Skip main navigation

Military Health System

Clear Your Browser Cache

This website has recently undergone changes. Users finding unexpected concerns may care to clear their browser's cache to ensure a seamless experience.

Public Health Supports the Warfighter, Military Community Worldwide

Image of U.S. Public Health Service Rear Adm. Brandon Taylor reflects on his first year as director of Defense Health Agency Public Health. He recently led a town hall discussion on the transformation and reorganization of public health capabilities within the DOD at Aberdeen Proving Ground in Maryland. . U.S. Public Health Service Rear Adm. Brandon Taylor reflects on his first year as director of Defense Health Agency Public Health. He recently led a town hall discussion on the transformation and reorganization of public health capabilities within the DOD at Aberdeen Proving Ground in Maryland. (Department of Defense photo by Graham Snodgrass)

It's National Public Health Awareness Week from April 5-11, and Defense Health Agency Public Health is committed to recognizing the health professionals and support staff caring for the total health of the joint force, military services, and the Department of Defense global community.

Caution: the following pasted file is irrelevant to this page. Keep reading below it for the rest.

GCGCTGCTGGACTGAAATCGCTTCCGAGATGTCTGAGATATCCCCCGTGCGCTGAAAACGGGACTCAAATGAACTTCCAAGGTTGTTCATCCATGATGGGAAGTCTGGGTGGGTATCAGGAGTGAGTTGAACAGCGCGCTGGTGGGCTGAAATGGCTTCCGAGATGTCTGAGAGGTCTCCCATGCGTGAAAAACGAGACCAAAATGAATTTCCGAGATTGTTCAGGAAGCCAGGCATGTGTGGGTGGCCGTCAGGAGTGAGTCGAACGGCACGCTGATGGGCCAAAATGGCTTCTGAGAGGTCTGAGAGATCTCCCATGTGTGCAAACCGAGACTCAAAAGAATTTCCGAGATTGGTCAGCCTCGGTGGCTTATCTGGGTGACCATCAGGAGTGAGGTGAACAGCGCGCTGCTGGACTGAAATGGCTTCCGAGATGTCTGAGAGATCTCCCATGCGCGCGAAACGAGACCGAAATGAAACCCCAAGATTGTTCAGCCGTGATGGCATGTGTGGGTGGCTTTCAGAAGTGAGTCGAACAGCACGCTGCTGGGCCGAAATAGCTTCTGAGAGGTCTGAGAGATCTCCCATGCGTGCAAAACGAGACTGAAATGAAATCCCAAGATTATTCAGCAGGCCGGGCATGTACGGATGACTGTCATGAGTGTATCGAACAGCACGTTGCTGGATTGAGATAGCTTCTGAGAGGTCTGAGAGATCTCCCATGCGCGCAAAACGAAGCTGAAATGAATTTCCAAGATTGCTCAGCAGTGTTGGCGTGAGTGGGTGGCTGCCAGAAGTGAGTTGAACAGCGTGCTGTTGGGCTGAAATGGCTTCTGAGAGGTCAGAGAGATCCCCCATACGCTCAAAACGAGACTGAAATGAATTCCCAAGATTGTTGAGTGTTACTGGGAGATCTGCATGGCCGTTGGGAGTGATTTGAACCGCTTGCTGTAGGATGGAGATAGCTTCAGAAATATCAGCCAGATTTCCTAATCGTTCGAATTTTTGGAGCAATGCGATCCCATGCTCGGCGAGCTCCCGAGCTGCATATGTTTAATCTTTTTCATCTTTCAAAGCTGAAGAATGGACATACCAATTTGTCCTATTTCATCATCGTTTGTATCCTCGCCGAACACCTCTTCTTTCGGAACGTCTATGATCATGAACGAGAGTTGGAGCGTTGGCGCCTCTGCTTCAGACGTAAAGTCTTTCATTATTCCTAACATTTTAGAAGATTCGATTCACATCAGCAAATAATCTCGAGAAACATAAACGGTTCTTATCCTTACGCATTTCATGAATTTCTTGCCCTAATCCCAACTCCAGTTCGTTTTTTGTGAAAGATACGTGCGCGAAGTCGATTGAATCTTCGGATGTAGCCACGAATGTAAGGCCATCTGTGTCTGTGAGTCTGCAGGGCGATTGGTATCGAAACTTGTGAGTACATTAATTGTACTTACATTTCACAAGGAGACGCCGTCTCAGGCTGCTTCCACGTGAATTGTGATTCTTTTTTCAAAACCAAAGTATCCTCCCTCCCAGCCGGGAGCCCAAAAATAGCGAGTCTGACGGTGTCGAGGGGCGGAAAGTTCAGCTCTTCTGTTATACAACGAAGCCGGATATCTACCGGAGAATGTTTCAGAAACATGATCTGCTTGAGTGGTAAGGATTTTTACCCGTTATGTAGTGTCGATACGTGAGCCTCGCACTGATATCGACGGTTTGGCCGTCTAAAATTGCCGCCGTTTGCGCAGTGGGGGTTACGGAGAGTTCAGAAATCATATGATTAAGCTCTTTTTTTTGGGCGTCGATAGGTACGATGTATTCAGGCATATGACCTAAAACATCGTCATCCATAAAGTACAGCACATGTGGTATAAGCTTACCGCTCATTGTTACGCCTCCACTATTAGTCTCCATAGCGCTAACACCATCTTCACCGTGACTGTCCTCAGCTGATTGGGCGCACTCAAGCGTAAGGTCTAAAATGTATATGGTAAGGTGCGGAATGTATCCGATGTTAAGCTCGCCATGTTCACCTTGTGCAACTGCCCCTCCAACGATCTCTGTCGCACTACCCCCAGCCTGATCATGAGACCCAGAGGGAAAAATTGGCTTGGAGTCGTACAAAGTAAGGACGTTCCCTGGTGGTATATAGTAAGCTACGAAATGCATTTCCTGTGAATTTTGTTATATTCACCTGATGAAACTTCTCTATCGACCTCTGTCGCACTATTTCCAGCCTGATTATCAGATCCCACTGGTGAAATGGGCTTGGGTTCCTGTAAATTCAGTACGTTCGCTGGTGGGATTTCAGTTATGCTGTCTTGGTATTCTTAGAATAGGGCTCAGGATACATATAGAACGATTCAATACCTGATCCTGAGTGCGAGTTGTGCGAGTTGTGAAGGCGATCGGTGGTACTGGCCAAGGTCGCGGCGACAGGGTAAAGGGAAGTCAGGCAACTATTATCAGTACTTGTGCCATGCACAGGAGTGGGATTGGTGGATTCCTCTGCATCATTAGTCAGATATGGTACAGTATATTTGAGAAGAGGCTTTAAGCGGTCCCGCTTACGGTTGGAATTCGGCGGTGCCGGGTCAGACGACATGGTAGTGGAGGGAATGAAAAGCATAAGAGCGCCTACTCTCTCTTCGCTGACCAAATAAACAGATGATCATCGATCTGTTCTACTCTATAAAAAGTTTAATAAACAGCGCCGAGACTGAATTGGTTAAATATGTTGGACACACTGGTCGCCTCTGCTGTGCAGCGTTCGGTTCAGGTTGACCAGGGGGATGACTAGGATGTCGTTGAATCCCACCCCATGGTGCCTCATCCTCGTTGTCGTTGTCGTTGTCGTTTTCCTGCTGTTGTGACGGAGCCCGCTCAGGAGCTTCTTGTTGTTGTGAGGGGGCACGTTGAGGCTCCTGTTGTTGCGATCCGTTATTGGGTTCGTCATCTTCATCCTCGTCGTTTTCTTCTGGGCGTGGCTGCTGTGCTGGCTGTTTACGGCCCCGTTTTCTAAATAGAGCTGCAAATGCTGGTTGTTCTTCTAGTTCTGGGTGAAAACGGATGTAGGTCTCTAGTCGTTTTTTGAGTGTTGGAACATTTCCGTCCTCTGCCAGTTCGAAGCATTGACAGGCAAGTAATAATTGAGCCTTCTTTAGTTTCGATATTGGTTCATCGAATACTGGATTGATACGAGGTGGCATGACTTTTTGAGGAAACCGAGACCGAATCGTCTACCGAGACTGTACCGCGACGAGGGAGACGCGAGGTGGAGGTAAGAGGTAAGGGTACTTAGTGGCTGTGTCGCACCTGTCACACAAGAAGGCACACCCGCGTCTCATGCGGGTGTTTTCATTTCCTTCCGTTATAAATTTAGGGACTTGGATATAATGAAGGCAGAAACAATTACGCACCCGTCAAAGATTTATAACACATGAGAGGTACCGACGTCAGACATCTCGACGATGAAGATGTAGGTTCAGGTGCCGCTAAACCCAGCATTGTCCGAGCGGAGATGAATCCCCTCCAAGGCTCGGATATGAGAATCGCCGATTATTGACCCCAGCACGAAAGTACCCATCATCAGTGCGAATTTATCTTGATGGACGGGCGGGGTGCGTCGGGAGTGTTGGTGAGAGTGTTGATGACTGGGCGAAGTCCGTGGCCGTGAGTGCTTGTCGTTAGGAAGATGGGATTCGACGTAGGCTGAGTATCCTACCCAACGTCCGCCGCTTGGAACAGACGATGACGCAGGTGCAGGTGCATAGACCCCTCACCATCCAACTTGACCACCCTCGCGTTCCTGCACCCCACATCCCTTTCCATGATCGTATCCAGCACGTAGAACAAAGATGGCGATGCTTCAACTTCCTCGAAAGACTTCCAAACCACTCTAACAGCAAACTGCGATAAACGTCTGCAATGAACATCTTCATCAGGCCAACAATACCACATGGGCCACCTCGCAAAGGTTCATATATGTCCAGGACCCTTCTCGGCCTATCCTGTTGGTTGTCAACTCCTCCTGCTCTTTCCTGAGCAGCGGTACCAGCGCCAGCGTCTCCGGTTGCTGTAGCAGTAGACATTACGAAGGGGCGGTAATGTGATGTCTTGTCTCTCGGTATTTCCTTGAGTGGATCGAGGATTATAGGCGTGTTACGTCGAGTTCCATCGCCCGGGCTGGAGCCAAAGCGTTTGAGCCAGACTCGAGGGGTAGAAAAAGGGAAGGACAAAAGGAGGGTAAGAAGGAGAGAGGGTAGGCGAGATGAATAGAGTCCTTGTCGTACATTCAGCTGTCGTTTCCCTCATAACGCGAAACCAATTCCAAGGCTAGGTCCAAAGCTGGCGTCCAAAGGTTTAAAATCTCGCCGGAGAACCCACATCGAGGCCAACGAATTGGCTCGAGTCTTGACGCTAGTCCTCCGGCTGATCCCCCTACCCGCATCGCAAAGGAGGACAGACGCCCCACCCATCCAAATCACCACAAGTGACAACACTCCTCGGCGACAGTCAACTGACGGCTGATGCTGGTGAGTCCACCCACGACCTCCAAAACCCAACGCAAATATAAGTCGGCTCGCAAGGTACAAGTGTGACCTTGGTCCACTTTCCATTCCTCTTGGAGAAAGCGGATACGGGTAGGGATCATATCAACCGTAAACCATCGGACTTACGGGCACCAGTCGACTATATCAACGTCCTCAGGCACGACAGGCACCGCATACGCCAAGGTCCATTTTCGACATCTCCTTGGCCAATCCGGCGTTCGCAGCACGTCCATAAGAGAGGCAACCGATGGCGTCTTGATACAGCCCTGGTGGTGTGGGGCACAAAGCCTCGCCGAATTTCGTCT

U.S. Public Health Service Rear Adm. Brandon Taylor, director of DHA Public Health, looks forward to participating in this year's activities as he reflects on his first year leading this organization. The one-year anniversary coincided with a visit to Aberdeen Proving Ground in Maryland, where Taylor led a town hall discussion about the transformation and reorganization of public health capabilities within the DOD.

"The time has gone by so quickly. In spite of the challenges we continue to face, we've proven we are better together," said Taylor.

During his first year, Taylor visited facilities and organizations transferred to DHA as a result of the National Defense Authorization Act for Fiscal Year 2019. He welcomed three new Defense Centers for Public Health to DHA: DCPH-Aberdeen, DCPH-Dayton, and DCPH-Portsmouth, expanding the DHA Public Health team to over 1,000 people. These centers continue to protect the health of their service members and now share a joint mission.

Other highlights of Taylor’s first year include touring the large, minus-30-degree Celsius walk-in freezers at DOD's serum repository; presenting DHA's biosurveillance efforts at a NATO meeting in Munich, Germany; and holding conversations with public health leaders and staff from the military services and the U.S. Public Health Service.

DHA Public Health Deputy Director Sean Friendly spoke positively of the transition at a recent meeting of DHA Public Health leaders and a military public health delegation from Japan.

"DHA Public Health’s health surveillance mission is useful to the combatant commands and to our international military partners that are in contact with an ever-present enemy,” said Friendly. “This enemy is disease. The joint force operational areas and missions drive the science behind the types of surveillance conducted by this organization."